2.1 Remaking welfare
Beginning with welfare, I would suggest that, since the mid-1970s, four dominant tendencies can be identified, almost all of them underpinned by an argument that presents itself as a matter of economic realism: the claim that ‘we can no longer afford welfare’. This claim about public spending was intimately tied to the neoliberal (and neoconservative) politics of taxation of the 1980s in which governments, notably in the USA and the UK, sought to drive down tax rates for corporations and individuals. Such tax politics turned ‘we can no longer afford’ into a self-fulfilling prophecy. The claim has persisted through the late twentieth century and was given new impetus by the demands for fiscal austerity following the global financial crisis of 2007-8.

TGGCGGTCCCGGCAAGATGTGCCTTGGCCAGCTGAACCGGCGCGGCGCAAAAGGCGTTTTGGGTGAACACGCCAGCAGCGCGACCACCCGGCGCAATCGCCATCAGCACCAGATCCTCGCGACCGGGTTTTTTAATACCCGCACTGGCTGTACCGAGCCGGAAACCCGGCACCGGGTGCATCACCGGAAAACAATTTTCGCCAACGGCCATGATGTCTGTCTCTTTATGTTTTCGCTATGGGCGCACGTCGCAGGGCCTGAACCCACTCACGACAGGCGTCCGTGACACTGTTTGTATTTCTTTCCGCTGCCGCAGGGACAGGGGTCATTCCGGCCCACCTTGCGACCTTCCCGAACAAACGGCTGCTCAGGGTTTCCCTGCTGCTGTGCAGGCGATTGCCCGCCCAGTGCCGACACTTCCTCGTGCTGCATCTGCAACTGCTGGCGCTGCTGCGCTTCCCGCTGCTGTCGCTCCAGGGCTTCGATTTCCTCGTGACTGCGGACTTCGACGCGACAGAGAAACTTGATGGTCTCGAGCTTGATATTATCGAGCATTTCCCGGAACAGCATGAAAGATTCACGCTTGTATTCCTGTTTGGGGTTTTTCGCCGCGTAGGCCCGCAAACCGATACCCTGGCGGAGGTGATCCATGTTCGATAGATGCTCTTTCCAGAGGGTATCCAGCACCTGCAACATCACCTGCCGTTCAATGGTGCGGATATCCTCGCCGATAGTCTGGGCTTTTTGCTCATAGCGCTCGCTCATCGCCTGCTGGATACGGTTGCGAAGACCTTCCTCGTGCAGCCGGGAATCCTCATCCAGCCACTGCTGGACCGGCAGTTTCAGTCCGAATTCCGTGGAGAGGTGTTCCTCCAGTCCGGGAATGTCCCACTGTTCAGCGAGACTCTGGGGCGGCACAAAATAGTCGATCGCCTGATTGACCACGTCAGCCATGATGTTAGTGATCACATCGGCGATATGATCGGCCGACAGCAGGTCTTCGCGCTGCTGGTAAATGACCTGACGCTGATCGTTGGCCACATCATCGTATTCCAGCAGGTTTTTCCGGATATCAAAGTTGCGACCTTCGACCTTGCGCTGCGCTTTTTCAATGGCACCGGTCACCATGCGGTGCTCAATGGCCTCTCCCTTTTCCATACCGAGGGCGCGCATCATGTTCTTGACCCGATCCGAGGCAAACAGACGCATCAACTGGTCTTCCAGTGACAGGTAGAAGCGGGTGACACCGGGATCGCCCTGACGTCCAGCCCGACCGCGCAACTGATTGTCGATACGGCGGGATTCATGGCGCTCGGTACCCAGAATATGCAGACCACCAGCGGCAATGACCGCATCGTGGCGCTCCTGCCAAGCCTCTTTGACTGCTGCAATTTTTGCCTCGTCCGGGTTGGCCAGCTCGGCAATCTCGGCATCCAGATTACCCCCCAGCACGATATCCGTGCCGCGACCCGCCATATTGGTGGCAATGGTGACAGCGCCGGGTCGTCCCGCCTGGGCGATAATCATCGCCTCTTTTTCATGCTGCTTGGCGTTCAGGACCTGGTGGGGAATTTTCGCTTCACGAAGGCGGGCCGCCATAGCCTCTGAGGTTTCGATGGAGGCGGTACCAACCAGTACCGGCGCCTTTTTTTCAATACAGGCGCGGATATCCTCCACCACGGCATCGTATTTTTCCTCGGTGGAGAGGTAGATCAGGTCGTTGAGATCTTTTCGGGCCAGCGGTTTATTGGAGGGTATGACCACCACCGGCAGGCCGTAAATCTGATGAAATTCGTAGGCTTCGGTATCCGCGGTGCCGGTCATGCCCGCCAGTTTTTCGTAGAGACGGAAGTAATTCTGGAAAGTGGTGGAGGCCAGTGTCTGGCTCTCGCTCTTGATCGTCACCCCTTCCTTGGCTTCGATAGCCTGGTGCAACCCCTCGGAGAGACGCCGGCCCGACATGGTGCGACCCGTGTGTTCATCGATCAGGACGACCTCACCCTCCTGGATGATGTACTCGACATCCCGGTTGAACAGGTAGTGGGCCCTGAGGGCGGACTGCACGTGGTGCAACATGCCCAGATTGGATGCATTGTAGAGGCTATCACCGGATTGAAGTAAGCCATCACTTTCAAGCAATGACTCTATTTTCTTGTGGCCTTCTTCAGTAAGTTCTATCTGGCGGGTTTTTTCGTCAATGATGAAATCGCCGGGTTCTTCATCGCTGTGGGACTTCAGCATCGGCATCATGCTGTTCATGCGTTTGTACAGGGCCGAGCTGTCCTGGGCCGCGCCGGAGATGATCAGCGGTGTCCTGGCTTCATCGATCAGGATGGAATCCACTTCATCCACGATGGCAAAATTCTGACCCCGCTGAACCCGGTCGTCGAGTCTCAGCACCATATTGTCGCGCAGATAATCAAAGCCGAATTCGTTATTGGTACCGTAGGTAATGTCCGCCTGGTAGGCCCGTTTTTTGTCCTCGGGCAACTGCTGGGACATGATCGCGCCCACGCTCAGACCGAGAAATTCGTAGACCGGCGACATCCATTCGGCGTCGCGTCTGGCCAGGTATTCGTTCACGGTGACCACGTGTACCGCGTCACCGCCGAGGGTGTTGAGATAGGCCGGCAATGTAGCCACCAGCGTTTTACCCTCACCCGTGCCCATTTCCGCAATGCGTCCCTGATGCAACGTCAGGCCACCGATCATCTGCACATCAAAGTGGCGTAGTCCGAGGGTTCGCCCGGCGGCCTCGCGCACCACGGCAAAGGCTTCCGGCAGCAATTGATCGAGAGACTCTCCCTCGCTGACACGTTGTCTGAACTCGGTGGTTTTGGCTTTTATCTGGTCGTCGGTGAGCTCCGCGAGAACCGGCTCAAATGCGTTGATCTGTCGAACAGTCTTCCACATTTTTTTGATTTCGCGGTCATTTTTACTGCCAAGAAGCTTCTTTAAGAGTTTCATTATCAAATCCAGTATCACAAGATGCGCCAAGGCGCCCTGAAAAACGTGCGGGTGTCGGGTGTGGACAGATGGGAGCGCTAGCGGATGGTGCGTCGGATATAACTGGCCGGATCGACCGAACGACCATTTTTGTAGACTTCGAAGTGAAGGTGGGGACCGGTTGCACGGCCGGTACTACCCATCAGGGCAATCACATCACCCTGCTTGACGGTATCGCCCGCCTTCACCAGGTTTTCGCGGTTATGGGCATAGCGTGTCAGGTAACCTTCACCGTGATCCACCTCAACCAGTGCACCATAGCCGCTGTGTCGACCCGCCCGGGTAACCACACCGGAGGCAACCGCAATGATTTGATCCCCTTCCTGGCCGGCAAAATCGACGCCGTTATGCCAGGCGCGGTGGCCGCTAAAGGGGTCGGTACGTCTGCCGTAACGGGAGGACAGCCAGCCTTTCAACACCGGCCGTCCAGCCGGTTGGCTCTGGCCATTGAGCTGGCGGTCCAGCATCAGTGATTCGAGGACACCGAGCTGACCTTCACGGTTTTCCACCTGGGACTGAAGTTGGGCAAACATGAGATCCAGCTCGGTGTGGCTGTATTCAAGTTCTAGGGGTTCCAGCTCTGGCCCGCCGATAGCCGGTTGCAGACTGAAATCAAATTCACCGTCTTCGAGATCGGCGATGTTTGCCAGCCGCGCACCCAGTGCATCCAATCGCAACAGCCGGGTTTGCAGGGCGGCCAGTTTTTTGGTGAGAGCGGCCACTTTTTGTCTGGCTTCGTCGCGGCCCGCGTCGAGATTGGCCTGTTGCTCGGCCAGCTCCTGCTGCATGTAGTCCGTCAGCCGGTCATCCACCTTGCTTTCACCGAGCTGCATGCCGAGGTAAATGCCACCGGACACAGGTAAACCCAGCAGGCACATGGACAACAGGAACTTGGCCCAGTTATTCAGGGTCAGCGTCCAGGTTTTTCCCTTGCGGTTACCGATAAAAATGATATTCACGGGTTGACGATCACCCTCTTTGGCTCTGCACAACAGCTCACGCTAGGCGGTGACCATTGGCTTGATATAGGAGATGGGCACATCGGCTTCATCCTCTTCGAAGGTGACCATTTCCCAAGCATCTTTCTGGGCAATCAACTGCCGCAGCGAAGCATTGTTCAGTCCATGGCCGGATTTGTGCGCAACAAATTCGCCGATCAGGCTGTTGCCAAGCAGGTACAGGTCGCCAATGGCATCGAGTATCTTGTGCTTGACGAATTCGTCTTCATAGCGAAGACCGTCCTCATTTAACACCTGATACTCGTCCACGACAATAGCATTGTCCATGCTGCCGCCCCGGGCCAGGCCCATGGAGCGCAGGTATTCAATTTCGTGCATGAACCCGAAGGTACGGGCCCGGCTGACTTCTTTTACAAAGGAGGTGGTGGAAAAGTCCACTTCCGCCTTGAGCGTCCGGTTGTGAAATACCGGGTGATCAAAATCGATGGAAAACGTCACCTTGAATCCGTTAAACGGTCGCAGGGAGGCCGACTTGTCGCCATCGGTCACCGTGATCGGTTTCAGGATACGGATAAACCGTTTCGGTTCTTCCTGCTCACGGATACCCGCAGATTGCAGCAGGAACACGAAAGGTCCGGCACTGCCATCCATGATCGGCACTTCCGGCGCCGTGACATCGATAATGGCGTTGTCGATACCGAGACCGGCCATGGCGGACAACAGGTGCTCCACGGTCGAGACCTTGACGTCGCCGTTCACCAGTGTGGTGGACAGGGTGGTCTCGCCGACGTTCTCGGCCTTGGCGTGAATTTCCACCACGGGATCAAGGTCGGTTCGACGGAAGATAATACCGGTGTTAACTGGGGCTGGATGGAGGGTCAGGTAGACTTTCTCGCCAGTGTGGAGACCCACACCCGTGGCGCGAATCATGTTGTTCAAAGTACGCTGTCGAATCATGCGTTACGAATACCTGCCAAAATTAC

The first of the four tendencies involves what has been called the shift from welfare to workfare (e.g., Peck 2001). Here a revival of the old Poor Law principle of less eligibility has driven the reform of welfare benefits and services towards ‘activation’. Those without (waged) work have been encouraged, advised, directed and – in some cases – forced to take employment; while replacement ratios have been driven down in order to ‘make work pay’. In these developments, ‘work’ has been celebrated as both an economic and social virtue: it makes those who work ‘independent’ (that is not dependent on the state); it makes them role models for their children and other young people; it defeats the vice of idleness; it brings social integration and inclusion; and it marks the willingness to be ‘responsible’. In these terms, it is hardly surprising that the favourite figure in British political discourse has been the ‘hardworking, responsible family’ who are rhetorically rewarded for their virtuous state (although little material reward has come their way as work has degenerated and wages have stagnated). The activation principle has been directed at a range of target groups, starting with the unemployed (and with differentiating strategies aimed at the long terms unemployed and the unemployed young). Subsequently there has been governmental enthusiasm (most evidently, but not only in the UK) for encouraging other targeted groups into employment: disabled people; lone mothers and, in a brief flurry of over-excitement, the elderly. In 2012, David Halpern, then Director of the Cameron government’s ‘Nudge Unit’ argued pensioners should be encouraged to return to work because of the benefits of social interaction for the elderly (https://www.telegraph.co.uk/news/politics/9073317/Elderly-told-go-back-to-work-and-downsize.html).